Ask Colin

Are we in the early or late stage of phase two of the bull market (December 2014)?

The detailed question was:

I read with interest each week your market phase analysis.  You are confident (as am I) that we are now in "phase two - increasing earnings".   Do you have any method or opinion on whether we are in the early or late stages of this phase?


No. It is usually the longest of the three phases, but beyond that every cycle is different. While there are clear bull/bear cycles in markets, they are not predictable in length in my experience. Hence, my strategy is  to hold through phase two and when phase three has clearly arrived, begin to reduce exposure.  


A follow up question was:


The final point in your answer however highlights something that has intrigued me for years (listening to your presentations). When the rampant speculation / irrational exuberance stage begins why not stay in there and reap the benefits for as long as possible?  Of course, shorten your stops from say 20% to 10% but let stocks run for as long as is feasible.  Or, is that exactly what you do?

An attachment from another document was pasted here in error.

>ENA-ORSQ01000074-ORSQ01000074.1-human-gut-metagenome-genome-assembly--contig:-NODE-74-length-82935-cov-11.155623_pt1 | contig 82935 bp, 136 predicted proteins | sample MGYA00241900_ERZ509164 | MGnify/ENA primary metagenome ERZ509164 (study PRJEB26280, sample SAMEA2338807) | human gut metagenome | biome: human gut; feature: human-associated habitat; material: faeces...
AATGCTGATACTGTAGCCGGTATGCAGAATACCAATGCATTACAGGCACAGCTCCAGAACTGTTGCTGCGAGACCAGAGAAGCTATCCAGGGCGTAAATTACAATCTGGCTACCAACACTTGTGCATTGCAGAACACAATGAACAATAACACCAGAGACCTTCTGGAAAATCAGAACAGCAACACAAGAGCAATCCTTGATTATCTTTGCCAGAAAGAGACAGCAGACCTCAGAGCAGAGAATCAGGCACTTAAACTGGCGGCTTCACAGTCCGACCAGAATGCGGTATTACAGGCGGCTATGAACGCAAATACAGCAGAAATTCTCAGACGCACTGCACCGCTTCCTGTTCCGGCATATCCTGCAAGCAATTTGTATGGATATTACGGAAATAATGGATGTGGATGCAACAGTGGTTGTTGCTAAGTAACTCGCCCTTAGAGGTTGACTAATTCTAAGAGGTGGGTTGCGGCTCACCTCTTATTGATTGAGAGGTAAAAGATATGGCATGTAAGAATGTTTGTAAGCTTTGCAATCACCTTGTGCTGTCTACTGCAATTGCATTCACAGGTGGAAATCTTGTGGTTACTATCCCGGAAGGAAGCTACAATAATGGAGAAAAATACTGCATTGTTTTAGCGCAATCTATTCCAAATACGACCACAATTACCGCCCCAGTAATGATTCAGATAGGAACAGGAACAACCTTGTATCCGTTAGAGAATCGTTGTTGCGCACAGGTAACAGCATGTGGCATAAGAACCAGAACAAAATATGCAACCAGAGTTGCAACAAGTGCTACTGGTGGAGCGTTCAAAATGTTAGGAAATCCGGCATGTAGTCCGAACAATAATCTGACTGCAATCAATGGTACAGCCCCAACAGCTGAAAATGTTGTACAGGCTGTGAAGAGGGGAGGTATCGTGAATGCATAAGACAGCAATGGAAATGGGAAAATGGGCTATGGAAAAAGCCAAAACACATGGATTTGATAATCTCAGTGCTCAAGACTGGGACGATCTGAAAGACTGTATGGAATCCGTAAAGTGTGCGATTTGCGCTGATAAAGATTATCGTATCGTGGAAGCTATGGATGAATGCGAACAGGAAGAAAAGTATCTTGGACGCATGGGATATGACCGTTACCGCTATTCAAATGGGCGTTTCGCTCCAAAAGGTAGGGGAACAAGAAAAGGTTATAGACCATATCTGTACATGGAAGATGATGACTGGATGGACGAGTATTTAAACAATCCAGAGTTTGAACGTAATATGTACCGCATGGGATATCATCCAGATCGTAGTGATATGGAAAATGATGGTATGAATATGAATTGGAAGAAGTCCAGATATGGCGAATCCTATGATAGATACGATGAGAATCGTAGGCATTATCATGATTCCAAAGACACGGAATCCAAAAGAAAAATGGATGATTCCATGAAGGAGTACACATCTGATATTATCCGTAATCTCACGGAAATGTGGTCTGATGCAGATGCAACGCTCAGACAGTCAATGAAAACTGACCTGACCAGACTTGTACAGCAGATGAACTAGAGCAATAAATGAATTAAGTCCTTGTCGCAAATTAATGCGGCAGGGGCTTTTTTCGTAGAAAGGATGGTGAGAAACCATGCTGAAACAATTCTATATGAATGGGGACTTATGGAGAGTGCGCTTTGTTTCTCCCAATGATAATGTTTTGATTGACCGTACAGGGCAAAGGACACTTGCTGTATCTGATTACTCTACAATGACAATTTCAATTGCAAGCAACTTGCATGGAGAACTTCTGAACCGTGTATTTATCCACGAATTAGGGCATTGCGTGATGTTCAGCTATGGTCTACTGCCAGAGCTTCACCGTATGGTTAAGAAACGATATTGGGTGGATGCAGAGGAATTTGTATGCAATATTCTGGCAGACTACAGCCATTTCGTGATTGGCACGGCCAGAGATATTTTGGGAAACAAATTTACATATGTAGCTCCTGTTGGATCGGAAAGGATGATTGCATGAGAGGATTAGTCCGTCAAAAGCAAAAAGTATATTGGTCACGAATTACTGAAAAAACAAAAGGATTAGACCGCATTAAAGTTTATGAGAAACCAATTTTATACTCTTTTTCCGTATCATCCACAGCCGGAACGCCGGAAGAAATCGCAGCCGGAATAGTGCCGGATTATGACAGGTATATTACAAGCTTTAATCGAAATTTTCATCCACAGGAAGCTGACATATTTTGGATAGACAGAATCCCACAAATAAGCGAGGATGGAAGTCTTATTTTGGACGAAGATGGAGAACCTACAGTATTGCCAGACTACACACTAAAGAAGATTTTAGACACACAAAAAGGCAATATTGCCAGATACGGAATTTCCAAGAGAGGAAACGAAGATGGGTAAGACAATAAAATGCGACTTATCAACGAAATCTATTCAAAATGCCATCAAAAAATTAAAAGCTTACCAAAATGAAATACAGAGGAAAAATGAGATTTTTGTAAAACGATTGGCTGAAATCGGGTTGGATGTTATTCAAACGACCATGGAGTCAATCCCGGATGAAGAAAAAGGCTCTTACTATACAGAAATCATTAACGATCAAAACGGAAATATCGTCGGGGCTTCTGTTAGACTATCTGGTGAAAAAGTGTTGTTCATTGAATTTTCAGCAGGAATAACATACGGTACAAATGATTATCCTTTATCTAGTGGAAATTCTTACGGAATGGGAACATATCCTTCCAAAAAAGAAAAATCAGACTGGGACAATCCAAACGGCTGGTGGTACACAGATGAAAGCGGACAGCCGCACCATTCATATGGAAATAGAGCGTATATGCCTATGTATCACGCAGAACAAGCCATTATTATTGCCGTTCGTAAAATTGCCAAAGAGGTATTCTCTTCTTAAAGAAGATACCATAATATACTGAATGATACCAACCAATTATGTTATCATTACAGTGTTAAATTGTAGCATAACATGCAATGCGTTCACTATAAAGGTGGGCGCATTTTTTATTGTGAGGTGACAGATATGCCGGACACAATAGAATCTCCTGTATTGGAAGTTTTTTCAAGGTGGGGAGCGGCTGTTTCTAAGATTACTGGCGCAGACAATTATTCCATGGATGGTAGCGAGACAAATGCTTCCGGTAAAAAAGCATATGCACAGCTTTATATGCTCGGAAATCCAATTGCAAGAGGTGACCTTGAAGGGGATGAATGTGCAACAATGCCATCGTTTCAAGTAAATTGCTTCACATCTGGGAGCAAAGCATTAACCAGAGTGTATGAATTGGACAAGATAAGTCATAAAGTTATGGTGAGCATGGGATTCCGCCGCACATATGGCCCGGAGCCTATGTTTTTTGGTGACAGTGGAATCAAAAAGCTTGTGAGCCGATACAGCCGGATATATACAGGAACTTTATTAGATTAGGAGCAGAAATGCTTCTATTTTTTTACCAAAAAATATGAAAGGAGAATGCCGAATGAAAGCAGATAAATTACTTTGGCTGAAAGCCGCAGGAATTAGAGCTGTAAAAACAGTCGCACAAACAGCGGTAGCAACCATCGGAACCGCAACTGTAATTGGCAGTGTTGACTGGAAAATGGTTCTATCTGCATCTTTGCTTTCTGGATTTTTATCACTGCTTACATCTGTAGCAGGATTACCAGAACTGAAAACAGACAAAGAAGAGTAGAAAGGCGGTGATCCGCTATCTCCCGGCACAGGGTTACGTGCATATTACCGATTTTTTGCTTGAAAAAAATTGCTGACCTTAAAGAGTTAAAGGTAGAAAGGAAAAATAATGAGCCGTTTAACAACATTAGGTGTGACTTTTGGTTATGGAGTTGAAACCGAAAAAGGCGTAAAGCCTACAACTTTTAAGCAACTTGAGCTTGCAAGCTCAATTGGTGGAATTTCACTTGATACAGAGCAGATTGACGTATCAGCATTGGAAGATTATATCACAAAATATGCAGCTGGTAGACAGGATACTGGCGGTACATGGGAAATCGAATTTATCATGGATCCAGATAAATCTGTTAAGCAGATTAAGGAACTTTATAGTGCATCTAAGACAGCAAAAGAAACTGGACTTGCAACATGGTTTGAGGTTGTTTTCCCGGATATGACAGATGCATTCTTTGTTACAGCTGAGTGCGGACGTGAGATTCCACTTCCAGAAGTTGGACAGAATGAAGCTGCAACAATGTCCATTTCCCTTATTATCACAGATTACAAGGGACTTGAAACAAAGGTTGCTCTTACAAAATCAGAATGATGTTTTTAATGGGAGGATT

Jamie Dimon tried that in 2007-08 – his famous quotation that the music was still playing so he had to get up and dance. Cinderella left the ball late, but got out before midnight (albeit leaving one slipper behind).


The central task in investing  is managing risk rather than trying to maximise returns. A sound strategy with good risk management builds wealth over time – safely. My market exposure strategy is to be in bull markets and out of bear markets. I aim to get in early and get out early. My worst result was 1987 when I had only taken out 75% of my capital by the day of the crash. You never know when the end will come of how sudden the fall may be. My capital throws off more income than I can ever spend, so why take big risks?


However, that is my approach and as I say often there are many ways to make money in the markets, depending on knowledge and skill level borne out of experience. If you think you have the skills and experience to follow an alternative and higher risk plan, then I would not discourage you to from trying, so long as your risk management is sound.


By the way, my stops are not arbitrary, they are dictated by the market – where I am wrong about what I expect to happen when I buy a stock. I have a real problem with then placing stops at an arbitrary higher level. They are then in a place where what I expected to happen is still happening, why would I sell there? I gave a presentation at the ATAA conference in Brisbane a few years ago demonstrating this. I demonstrated that higher stops that break the logic of your investment plan may actually tend to increase the chance of being stopped out prematurely and may also increase losses.